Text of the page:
Northern Ireland

Belfast International Airport seeks enterprise zone status

Graham Keddie Image copyright Aaron McCracken/Harrisons

Belfast International Airport is planning to seek enterprise zone status, according to its managing director.

Graham Keddie said the airport wanted to develop land around Aldergrove into a project similar to Manchester's Airport City.

Manchester Airport was confirmed as the location of one of the government's enterprise zones in March 2011.

Centred on the £800m Airport City development, its status means businesses will be offered incentives to locate there to create new jobs and stimulate economic growth.

Image copyright Other
Image caption Plans for Manchester's Airport City were unveiled by Chancellor George Osborne

Mr Keddie, who took on the role in August, said Belfast International was looking to develop its land more effectively.

"We're very lucky compared to other airports in the UK and Ireland, to have 100 acres of developable land," he said.

"We should be turning this into an airport city similar to Manchester.


"Planning was in place, we're just currently checking that planning remains in place. Once we've checked that out we'll be looking to develop and to get enterprise zone status from the government if we can."

Mr Keddie said the project could include "logistics centres, warehouses, distribution, offices and leisure uses".

He said the airport was in discussions to bring more new routes into Belfast, with a direct flight to Canada "top of the priority list".

Belfast International could work in partnership with another regional Irish airport to make the route viable, he said.

Image copyright AP
Image caption Mr Keddie said tourism attractions like Titanic Belfast showed NI had a lot to offer

Earlier this year, US airline United Airlines said it planned to suspend its service between Belfast and Newark for the first three months of the year.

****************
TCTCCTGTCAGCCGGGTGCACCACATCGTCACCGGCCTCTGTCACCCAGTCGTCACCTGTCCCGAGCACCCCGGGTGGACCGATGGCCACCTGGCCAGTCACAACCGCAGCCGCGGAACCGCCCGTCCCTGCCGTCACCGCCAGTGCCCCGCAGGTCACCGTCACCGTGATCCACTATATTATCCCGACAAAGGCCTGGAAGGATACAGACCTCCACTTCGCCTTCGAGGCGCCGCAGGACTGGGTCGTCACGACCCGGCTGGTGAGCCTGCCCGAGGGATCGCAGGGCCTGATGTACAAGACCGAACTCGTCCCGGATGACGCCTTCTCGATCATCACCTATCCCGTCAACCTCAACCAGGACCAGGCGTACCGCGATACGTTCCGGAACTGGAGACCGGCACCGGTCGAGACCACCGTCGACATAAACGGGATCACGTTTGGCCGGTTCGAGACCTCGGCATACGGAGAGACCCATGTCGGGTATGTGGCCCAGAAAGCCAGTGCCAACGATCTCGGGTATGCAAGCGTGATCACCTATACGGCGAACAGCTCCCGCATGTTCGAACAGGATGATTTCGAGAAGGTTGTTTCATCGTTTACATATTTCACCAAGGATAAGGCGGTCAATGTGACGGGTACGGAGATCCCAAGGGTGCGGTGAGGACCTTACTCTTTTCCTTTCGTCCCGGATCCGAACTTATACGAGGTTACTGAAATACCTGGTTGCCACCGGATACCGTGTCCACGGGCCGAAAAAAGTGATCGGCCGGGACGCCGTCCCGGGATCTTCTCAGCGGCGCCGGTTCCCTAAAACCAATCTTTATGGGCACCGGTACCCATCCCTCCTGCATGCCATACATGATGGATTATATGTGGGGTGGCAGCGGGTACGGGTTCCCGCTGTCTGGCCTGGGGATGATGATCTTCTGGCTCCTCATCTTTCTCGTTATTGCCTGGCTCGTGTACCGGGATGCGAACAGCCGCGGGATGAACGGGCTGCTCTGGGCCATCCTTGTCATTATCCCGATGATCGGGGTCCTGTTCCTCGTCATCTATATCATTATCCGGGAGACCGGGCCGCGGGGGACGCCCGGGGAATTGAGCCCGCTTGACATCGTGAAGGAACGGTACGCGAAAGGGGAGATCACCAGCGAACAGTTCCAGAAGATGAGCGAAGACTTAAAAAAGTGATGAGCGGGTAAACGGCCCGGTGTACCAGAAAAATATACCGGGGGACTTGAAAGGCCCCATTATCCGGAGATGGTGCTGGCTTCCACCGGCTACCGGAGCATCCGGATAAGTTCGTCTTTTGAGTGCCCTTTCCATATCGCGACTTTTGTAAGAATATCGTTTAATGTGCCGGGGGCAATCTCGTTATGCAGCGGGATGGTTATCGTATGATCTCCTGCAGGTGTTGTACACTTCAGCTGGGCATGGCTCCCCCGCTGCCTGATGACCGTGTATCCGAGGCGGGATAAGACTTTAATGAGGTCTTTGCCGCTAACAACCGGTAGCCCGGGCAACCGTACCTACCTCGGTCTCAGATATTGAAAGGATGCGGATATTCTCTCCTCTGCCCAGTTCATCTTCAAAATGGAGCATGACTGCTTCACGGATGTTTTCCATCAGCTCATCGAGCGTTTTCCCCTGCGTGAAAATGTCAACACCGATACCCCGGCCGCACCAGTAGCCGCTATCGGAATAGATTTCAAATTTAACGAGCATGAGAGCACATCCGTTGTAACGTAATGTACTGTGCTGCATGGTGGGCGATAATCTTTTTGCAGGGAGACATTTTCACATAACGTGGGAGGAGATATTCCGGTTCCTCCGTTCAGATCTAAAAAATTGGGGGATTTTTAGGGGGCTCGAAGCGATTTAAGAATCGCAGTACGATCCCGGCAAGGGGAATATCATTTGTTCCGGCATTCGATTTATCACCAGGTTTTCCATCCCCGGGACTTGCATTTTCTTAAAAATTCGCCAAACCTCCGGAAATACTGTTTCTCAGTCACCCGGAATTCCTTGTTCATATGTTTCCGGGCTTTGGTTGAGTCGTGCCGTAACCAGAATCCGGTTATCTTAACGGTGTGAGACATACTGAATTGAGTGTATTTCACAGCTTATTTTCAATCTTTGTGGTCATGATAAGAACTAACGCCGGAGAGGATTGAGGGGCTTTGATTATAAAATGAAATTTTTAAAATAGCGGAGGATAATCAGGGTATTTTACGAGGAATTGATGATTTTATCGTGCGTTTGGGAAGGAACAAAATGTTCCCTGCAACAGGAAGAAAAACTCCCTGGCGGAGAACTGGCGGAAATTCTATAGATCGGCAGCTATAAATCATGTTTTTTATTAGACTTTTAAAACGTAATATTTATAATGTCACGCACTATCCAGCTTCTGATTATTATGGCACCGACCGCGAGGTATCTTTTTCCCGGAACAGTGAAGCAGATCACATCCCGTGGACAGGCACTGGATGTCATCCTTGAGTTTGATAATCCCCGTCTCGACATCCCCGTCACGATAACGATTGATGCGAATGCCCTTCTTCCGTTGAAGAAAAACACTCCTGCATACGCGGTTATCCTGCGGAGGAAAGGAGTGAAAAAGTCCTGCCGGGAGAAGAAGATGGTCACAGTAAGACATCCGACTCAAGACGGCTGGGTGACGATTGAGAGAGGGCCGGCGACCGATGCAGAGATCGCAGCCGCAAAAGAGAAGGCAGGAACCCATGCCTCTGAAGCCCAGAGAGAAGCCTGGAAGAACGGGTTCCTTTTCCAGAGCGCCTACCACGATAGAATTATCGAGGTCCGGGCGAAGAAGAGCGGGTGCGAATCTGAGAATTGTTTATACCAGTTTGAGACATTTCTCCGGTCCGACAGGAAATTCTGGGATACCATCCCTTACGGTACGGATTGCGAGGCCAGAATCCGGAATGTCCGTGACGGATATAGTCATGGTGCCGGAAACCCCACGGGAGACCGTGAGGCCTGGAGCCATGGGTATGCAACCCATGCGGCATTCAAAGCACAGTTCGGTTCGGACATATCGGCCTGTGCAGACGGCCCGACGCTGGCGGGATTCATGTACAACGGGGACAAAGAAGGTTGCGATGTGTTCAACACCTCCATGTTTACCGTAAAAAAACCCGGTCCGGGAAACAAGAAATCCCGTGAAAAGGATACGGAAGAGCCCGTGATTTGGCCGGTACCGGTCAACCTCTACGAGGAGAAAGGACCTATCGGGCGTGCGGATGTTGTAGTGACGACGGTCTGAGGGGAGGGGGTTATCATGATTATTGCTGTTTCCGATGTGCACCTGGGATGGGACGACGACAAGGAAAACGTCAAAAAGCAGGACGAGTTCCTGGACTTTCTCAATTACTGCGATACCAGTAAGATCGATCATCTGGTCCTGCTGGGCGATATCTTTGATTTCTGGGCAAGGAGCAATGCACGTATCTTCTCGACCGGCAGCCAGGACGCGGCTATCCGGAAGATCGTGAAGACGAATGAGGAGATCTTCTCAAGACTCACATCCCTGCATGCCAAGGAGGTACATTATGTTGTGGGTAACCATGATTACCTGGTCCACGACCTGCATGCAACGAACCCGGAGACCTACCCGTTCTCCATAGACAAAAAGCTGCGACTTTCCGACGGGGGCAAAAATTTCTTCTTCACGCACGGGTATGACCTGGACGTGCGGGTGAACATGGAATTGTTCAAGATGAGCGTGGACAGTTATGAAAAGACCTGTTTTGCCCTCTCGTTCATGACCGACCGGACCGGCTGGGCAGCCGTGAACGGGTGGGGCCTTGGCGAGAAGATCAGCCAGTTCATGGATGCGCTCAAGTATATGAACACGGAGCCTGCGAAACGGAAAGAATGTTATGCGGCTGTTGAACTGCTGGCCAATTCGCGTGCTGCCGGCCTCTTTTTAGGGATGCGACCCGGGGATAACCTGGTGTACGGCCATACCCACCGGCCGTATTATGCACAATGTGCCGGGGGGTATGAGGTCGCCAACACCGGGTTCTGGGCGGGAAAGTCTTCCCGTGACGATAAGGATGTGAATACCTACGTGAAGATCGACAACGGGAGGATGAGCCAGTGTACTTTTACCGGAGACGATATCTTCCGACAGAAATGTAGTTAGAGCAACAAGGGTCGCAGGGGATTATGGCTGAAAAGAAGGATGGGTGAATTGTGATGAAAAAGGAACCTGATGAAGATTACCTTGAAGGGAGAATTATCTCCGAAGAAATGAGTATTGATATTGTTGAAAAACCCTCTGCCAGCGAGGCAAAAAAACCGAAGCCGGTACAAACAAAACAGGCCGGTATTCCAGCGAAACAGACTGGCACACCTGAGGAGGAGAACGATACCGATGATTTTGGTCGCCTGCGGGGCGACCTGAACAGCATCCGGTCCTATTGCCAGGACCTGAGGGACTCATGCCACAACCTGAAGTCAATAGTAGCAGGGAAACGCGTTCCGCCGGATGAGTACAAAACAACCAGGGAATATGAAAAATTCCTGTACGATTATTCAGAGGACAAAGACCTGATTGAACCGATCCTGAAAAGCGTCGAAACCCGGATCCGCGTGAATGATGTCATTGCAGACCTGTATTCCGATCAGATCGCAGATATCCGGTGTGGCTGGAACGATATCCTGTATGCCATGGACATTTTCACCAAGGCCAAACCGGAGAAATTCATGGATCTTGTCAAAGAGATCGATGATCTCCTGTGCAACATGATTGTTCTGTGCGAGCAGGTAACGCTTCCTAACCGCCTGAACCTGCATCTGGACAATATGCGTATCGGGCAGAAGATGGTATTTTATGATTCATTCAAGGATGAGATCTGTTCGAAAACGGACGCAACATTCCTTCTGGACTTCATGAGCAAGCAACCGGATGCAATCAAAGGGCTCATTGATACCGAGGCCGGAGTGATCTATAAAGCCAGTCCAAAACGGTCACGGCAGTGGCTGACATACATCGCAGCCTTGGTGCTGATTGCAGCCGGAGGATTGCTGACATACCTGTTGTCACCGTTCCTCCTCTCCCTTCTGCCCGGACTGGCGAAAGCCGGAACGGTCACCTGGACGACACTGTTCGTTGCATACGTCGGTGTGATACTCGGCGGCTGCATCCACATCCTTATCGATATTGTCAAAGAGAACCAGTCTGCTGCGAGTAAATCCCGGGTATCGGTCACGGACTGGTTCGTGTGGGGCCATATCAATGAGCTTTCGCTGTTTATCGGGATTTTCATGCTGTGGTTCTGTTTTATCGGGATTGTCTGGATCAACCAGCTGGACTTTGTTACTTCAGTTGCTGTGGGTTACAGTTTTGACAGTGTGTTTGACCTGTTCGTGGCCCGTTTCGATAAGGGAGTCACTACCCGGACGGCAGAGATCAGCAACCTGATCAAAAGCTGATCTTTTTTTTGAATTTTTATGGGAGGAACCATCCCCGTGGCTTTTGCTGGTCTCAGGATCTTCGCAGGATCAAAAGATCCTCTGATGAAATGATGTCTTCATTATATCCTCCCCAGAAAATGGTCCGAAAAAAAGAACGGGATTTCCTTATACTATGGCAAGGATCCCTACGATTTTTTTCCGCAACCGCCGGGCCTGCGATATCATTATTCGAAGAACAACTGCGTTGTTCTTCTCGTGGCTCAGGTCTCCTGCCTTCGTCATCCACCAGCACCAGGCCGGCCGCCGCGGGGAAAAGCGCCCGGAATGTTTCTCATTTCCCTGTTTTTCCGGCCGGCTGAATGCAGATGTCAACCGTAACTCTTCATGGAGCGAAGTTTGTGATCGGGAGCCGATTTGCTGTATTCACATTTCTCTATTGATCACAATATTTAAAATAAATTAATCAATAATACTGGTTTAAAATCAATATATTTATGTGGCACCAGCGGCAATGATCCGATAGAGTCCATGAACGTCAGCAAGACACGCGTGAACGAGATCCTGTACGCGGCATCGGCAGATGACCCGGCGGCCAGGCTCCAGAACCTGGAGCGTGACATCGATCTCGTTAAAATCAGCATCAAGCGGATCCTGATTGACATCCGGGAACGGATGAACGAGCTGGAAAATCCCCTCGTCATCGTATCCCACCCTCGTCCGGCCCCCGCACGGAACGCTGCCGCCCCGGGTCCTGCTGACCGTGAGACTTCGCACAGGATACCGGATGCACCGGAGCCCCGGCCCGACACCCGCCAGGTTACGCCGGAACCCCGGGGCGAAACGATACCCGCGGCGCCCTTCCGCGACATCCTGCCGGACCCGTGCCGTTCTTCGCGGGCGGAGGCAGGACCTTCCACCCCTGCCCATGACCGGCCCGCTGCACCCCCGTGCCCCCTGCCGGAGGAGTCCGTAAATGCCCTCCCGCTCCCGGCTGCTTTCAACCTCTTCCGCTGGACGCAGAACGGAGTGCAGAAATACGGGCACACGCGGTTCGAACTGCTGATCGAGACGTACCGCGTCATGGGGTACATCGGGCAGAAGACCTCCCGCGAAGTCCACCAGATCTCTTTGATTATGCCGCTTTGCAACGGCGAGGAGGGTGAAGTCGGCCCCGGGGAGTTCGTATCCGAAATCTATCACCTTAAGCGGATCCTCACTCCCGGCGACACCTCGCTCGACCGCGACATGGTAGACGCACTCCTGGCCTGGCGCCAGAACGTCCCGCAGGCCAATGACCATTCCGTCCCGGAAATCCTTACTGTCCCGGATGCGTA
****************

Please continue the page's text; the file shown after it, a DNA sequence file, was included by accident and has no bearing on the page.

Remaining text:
But the airport has since announced a number of new flights, including Wizz Air services to Poland and Lithuania, Easyjet flights to Iceland and a seasonal Virgin Atlantic service to Orlando.

Mr Keddie said he agreed with former Northern Ireland Tourist Board CEO Alan Clarke's assessment that Northern Ireland did not get enough visitors from its investment in all-island body Tourism Ireland.

"I think as 'team Northern Ireland' we have to get more out of Tourism Ireland," he said.

"We have to work with them to get more. A lot of it is us asking and driving forward what we need to do.

"If you look at Northern Ireland it has a lot to sell.


"We have just been in Chicago with airlines at what's known as the routes conference, and selling NI is quite easy when people realise we have Game of Thrones, golf, Titanic, Cathedral Quarter - it's amazing what this place has, and to sell it should be very easy."

He also called for air passenger duty (APD) to be scrapped in Northern Ireland to help its airports compete with Dublin.

The tax on international flights has been scrapped but it is still £13 per passenger for short-haul flights.

"We're fighting Dublin with one hand tied behind our backs. We have APD, they don't," he said.

"If we could get rid of APD it would help us enormously.

"There are other ways of competing - customer service, offering the right product to passengers - that comes back to getting the right airlines in and that depends on demand."

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